Text size

Israeli governments throughout its history have continually failed to properly manage the country's water resources, resulting in a severe lack of water and a real threat to water quality, according to the report of the state commission of inquiry into the water crisis.

The report was published yesterday and presented by the inquiry commission's chairman, retired judge Dan Bein, to Supreme Court President Dorit Beinisch and to the Knesset State Control Committee.

Rather than charge any one official with responsibility for the failures, the report says the failures were system-wide and continued over a long period, and most of those involved are no longer at their posts.

Members of the commission include current Water Authority head Uri Shani, and Profs. Yoram Avnimelech and Yoav Kislev.

The report notes that Shani was appointed in the midst of the crisis and had to deal simultaneously with a water shortage and the reform in the water economy that created the authority (replacing the Water Commission). Bein said it would not have been fair if the commission blames a single individual.

The commission's findings echo those of previous reports: The water economy in Israel is not in its present poor state because of lack of rainfall or technology, but rather because because of failure in management for decades.

According to the report, for years the main problem has been the policy of "walking on the edge" in terms of overpumping of natural water sources. The ministers of agriculture and infrastructure, who were responsible for this policy, prefered the needs of agriculture but did not reduce urban consumption, the report states.

Water commissioners did not oppose this policy strongly, and some even supported it for ideological reasons to develop rural settlement, the commission found. Prof. Avnimelech noted that today the situation is different, in that agriculture now utilizes far less water from natural sources.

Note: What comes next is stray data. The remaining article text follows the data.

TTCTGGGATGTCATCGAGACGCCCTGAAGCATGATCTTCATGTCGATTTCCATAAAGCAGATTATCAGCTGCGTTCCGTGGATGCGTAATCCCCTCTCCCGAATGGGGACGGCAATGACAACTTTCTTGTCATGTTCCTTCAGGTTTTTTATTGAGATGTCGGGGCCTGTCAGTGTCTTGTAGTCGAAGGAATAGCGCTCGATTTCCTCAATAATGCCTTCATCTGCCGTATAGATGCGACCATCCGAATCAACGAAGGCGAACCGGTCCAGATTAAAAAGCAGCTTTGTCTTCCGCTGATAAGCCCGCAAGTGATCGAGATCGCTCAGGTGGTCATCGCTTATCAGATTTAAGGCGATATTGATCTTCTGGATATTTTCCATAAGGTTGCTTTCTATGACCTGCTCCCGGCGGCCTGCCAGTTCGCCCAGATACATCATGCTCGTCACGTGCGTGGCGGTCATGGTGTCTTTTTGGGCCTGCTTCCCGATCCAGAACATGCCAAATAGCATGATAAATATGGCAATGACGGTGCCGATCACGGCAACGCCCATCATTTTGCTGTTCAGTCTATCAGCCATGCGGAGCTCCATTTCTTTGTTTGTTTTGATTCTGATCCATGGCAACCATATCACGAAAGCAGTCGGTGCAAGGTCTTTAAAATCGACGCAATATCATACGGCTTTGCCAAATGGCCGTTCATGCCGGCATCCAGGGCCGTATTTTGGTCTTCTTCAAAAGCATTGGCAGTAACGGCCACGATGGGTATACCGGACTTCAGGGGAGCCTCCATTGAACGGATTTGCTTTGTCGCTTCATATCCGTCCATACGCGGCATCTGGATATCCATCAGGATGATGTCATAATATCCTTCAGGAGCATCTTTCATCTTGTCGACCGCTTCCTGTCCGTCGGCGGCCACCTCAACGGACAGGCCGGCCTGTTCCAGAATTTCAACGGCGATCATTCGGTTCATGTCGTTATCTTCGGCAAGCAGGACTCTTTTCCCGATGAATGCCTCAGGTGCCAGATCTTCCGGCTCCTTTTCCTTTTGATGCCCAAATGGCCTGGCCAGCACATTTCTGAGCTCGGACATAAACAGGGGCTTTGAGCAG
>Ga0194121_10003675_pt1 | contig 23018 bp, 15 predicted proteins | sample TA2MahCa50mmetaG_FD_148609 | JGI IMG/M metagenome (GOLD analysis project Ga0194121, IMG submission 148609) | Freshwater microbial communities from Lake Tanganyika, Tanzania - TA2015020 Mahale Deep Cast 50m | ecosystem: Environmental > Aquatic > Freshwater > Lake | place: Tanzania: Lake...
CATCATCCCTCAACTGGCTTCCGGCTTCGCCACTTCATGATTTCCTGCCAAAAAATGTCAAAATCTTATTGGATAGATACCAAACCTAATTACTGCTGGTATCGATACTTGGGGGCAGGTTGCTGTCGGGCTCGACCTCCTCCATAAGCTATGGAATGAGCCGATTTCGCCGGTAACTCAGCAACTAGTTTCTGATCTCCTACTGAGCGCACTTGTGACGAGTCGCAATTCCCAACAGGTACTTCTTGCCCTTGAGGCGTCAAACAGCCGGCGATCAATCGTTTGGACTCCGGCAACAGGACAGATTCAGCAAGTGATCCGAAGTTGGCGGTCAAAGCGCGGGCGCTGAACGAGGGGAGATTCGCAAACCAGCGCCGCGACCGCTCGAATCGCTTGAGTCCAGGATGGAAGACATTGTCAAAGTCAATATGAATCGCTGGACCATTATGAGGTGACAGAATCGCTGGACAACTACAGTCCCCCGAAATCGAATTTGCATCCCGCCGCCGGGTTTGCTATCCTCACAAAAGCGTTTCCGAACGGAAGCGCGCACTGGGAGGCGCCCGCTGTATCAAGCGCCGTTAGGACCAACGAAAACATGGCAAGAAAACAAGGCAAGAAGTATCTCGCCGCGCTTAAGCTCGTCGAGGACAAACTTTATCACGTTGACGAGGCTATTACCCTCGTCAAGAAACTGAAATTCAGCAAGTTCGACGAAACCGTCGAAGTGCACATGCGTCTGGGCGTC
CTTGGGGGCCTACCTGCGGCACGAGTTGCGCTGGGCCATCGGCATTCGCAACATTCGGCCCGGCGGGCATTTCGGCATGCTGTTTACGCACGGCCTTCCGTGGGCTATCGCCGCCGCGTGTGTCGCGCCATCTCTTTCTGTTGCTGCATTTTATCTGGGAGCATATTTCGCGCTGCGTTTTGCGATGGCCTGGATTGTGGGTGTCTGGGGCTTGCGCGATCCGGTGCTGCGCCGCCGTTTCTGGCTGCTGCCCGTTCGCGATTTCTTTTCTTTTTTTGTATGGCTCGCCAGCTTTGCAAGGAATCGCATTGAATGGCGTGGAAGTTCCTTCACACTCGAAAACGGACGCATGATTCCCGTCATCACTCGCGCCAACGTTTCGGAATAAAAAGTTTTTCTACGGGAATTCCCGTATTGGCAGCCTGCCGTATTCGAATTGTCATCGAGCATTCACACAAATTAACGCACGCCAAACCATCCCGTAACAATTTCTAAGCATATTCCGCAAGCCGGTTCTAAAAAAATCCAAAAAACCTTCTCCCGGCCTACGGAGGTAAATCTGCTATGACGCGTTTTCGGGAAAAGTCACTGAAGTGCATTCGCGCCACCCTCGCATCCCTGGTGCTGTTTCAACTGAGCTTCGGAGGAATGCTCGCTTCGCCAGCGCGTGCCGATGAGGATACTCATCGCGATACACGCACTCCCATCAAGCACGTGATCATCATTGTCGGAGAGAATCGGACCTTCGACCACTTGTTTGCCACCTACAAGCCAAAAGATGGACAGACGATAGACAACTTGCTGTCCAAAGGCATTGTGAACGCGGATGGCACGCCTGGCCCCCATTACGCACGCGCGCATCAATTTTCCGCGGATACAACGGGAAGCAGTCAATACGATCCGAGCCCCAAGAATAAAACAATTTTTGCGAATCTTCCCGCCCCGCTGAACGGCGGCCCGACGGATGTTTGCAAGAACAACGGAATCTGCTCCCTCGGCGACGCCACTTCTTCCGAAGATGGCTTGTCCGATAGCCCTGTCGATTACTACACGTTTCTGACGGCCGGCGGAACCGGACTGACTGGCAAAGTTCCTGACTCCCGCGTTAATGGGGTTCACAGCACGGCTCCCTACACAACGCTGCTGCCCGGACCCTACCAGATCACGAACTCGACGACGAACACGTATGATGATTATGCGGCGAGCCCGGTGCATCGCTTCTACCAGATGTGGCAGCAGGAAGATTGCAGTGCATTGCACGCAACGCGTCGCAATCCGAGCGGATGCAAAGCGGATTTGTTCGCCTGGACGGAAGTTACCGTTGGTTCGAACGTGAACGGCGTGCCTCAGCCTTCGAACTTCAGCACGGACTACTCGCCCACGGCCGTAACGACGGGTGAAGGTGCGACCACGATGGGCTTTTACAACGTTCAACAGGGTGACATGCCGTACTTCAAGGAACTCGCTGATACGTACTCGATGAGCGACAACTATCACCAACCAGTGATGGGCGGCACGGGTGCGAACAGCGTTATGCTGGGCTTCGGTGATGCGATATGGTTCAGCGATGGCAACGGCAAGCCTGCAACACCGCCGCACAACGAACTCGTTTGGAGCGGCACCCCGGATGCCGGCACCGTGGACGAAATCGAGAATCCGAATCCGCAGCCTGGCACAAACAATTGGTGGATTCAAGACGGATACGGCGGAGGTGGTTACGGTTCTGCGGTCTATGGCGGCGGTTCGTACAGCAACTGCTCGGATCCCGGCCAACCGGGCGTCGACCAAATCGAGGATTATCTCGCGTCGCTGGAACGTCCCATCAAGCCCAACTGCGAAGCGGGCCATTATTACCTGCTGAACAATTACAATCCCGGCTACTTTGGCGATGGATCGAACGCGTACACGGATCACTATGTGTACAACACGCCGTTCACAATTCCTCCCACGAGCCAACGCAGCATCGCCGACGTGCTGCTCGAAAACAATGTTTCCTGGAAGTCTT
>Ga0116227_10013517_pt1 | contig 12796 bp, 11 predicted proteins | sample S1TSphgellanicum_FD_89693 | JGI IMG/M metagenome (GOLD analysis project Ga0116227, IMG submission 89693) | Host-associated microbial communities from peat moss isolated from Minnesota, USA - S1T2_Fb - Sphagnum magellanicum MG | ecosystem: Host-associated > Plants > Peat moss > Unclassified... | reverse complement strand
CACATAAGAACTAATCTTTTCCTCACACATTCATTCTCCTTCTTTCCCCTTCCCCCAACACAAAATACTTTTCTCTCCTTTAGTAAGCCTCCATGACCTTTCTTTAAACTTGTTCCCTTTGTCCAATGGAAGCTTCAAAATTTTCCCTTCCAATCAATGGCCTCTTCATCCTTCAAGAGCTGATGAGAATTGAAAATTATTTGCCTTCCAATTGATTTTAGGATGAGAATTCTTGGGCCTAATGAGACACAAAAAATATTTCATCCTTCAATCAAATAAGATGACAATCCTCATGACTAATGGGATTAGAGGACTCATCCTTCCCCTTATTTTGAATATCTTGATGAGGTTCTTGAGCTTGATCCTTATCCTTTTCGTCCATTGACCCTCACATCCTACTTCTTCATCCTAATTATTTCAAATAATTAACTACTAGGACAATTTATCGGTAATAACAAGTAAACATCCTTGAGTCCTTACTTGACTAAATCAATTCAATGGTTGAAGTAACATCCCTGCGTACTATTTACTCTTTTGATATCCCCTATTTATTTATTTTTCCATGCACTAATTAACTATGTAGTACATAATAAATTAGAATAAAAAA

The commission also said a good deal of the blame for delays of years in desalination lay with the Finance Ministry, which "did not allocate resources even to prepare a master plan for saving water," Bein said. The treasury also did not work to promote alternatives like waste purification, or look seriously enough into the idea of importing water, the report says.

Bein warned that problems of water quality could bring on the next big crisis. "It's not only about the Kinneret, it's also about the aquifer," he said. "There's not enough enforcement and suitable use is not made of legal tools to prevent pollution."

According to the report, there is currently no real monitoring of water for domestic use, and there is a concern over "the gap in quality between drinking water at the point where the last sample is taken and the water that reaches homes."

The commission said the public perceived the recently-imposed surcharge as a way to enrich the treasury.

Bein said the commission accepted the principle of "determining water tariffs that reflect the cost of producing it," but also said that "a tariff must be set that suits basic needs, and should even be subsidized." He added that the commission believes the Water Authority should have the power to set the tariffs.

The commission said the failures in water policy reflect the general system of governance in Israel, with a lack of goals and priorities. The report recommended that the Water Authority Council be headed by a public figure rather than by the Water Authority head. It said desalination should be moved ahead, but there should be limitations because of environmental concerns.

Bein said water policy should be transparent, and strategic long-term goals should be set.

The Finance Ministry said: "If mistakes were made in the management of the water economy by various government officials, in recent years the ministry is working energetically to promote many projects, including the establishment of the Water Authority, water and sewage corporations, and expediting the construction of desalination facilities. Thanks to this activity desalination facilities will provide 40 percent of household water consumption and 90 percent in another four years."